Red Lion developers show plans for 35-story tower and office building in south Downtown

A long-neglected part of south Downtown thanks to highway-like conditions on 600 South and S. West Temple is getting a major makeover thanks to redevelopers of the Red Lion hotel parcels. They recently revealed more details about their master plan for the northern half of the block that also hosts Brewvies Cinema Pub.

The biggest splash is made by a proposed 35-story residential tower on West Temple just south of a Sinclair gas station, one of two on the Red Lion’s 600 South block face.

Other interesting details pop out of a conceptual site plan from the design review proposal recently submitted to the city by Denver-based McWhinney Real Estate Services, representing an Opportunity Zone fund registered in Delaware.

Other masterplan outlines for the site include a remodel and reopening of the nine-story Red Lion Hotel, which has restaurant space on the ground floor (formerly home of the Olympus Café).

In addition, investors hope to add a new office building structure designated for life sciences, two private streets, as well the new residential tower and converted south hotel tower.

More housing – including a 35-story tower

The residential components of the mixed-use development, which covers approximately four acres, are substantial.

The existing 13-floor tower to the south of the original concave-triangle Red Lion structure is nearly ready for occupancy as rental units.

Images courtesy Google.

Named Lattice, the south tower is now 184 micro-apartments renting from $1,321 – $1,476. It’s currently pre-leasing for late January occupancy.

The new 35-floor, 380-ft tower on West Temple will rise over a podium that includes a street-facing “activated” ground floor plus seven stories of parking.

Its 334 units contain a mix of studios through 3-bedrooms, 85% of which are 1- and 2-bedroom dwellings.

The seven floors of parking, on top of which sits an amenity deck, will hold 605 car stalls and 29 bike spaces.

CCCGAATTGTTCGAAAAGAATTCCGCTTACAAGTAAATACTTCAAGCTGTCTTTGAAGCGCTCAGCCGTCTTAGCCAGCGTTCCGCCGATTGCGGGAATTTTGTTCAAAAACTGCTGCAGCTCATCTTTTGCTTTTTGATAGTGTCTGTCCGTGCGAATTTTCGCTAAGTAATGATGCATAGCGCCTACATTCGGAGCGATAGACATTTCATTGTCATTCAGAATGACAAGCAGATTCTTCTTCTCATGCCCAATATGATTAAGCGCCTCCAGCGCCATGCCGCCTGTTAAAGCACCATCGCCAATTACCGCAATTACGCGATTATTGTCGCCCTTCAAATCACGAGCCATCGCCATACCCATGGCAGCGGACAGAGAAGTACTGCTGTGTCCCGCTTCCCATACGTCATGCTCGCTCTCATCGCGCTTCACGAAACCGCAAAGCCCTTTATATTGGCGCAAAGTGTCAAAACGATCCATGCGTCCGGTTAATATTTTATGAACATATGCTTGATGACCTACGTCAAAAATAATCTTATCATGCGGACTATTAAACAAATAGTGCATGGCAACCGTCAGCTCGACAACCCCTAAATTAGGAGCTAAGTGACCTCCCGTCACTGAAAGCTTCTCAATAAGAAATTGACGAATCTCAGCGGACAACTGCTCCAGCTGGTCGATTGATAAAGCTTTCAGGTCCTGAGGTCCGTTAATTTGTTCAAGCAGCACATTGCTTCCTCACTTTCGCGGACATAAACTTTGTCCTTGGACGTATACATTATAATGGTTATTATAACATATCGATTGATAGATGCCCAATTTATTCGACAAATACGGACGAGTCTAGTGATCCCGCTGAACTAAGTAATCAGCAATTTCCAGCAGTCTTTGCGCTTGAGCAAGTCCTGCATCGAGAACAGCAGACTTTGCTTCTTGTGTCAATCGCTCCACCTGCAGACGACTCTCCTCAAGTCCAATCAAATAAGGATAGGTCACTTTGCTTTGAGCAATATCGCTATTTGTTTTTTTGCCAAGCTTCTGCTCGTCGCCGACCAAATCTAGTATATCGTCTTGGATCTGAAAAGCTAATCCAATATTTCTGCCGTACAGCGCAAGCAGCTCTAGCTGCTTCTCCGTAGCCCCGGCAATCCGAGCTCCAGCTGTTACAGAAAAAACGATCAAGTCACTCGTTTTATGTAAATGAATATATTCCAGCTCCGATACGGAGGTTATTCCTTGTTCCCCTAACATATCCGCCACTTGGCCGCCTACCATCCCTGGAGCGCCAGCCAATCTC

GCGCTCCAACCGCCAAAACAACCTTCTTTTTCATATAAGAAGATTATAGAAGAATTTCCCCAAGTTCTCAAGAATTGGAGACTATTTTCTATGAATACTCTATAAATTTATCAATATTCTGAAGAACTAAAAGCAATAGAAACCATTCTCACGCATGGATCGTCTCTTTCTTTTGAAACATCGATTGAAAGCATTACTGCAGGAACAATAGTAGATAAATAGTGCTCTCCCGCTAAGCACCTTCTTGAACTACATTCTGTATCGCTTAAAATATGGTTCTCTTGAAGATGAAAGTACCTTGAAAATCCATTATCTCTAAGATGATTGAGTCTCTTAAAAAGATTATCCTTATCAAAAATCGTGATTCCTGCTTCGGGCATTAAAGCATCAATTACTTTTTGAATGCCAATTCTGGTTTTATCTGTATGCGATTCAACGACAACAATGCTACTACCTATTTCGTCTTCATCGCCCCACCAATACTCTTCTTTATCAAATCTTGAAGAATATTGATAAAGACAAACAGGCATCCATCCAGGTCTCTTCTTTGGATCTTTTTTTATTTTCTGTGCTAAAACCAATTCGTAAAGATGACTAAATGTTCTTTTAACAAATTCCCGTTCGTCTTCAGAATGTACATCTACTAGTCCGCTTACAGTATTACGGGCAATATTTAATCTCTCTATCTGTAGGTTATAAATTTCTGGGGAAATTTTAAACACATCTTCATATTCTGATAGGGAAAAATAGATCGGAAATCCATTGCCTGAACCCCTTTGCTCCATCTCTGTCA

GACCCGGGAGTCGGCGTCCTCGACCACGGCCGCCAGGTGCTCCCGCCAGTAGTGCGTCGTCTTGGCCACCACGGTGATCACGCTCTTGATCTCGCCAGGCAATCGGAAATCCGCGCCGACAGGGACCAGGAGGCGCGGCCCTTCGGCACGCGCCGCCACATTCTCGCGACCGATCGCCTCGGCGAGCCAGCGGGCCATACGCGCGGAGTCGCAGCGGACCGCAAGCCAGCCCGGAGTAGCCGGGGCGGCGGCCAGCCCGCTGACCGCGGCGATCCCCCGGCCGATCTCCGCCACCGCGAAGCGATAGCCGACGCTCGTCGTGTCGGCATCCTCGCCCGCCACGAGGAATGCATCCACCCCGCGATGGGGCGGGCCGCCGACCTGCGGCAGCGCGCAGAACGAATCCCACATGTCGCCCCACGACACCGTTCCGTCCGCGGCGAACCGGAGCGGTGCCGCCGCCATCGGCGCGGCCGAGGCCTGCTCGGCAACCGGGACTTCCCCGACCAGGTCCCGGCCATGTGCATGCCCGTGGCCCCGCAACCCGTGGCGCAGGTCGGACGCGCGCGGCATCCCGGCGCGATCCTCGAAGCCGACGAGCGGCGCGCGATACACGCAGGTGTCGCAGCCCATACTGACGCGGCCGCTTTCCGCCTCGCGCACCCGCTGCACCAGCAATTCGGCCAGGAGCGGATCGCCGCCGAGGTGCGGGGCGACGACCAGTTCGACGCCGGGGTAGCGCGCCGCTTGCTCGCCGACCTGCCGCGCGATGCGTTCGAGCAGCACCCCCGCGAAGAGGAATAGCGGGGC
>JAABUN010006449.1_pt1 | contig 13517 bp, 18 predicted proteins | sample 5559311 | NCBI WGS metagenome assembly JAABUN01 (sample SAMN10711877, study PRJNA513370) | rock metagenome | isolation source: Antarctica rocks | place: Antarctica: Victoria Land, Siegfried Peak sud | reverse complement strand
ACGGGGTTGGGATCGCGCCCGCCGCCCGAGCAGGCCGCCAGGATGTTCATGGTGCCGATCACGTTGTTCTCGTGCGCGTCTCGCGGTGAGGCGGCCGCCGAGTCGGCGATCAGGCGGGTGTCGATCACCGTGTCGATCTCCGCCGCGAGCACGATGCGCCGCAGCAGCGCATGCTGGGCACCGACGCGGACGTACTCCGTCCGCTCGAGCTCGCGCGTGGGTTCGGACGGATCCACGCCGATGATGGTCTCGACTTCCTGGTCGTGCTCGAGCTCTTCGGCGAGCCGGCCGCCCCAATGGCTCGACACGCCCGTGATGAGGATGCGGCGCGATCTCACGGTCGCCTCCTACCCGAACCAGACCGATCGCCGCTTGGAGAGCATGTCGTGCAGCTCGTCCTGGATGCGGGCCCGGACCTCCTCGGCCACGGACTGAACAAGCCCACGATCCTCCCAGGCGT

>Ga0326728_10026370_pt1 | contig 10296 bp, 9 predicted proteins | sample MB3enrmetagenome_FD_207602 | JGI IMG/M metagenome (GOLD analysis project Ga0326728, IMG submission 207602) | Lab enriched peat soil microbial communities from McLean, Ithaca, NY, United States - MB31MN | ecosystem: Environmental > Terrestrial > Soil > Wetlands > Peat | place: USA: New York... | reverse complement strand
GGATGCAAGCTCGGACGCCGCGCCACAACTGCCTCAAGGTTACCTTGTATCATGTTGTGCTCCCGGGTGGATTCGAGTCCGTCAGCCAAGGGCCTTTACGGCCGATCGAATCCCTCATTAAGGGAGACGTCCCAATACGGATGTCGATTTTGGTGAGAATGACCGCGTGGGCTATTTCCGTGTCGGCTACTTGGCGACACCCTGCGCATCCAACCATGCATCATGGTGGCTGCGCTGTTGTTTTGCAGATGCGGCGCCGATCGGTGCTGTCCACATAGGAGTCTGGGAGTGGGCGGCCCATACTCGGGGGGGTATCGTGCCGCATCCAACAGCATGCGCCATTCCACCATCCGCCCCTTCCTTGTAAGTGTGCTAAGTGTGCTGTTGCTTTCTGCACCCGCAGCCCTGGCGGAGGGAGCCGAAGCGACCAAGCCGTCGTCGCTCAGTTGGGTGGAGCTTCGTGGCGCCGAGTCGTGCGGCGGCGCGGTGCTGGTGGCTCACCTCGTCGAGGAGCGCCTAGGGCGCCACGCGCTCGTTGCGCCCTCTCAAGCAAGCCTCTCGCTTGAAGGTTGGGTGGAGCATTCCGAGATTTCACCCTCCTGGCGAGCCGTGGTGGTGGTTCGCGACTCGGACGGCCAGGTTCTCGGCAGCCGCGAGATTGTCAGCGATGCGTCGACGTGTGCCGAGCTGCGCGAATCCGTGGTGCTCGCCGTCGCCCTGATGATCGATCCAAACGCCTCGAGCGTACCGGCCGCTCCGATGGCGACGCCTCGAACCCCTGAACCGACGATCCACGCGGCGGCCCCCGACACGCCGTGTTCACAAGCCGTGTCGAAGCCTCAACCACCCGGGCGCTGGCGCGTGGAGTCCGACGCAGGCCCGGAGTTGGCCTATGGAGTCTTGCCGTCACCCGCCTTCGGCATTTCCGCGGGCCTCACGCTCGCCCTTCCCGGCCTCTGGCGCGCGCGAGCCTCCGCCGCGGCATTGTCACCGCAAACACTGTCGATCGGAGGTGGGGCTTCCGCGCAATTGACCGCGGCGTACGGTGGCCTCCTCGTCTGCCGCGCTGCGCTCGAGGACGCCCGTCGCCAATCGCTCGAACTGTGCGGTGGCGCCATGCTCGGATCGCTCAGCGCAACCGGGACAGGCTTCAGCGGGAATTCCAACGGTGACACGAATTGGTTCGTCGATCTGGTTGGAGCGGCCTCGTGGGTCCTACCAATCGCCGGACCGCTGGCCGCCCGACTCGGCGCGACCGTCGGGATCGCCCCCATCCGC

Pedestrians along West Temple will encounter 223 ft of façade, which exceeds the maximum 200 ft for the D-2 zone. It is one of several exceptions that developers McWhinney and architects Solomon Cordwell Buenz are asking to D-1 and D-2 zoning requirements.

A lobby for residents consumes just over 83 ft of that frontage, on the northern half of the building. The southern half will offer 126 ft of retail street front, part of approximately 6144 sf of space for a retail use. Garage access makes up the remainder of the façade.

Office/lab space and mid-block streets

Other outlines of a master plan for the site include a new office building designated for life sciences on the western edge, fronting 200 West.

No further details were provided on that phase of the project, except for the 1.88 acre size of the parcel currently reserved for the structure.

All site and building images courtesy Solomon Cordwell Buenz Architects and McWhinney Real Estate Development Services.

Developers are likely to submit a planned development proposal for the rest of the site. That will require them negotiate with the city about the nature of two mid-block streets in the site plan.

Architectural sketches currently designate the N-S and E-W streets as “private.” The applicant’s narrative acknowledges the city’s mid-block walkway plan while claiming that “The larger masterplan of which the Project is a part contains both pedestrian and vehicular connections that conform to the City’s plan for the downtown area.”

Whether city planners and the Planning Commission will agree to private streets without public easements is to be determined, as well as the applicant’s requests for exceptions to maximum façade length, street front entrance requirements, and extra D-1 building height.

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Posted by Luke Garrott

Luke Garrott, PhD, has published in The Salt Lake Tribune and the Deseret News, and written features for the Salt Lake City Weekly City Guide and The West View. A former two-term councilman in Salt Lake City's District 4, he lives in Downtown Salt Lake City and grew up in the Chicago area.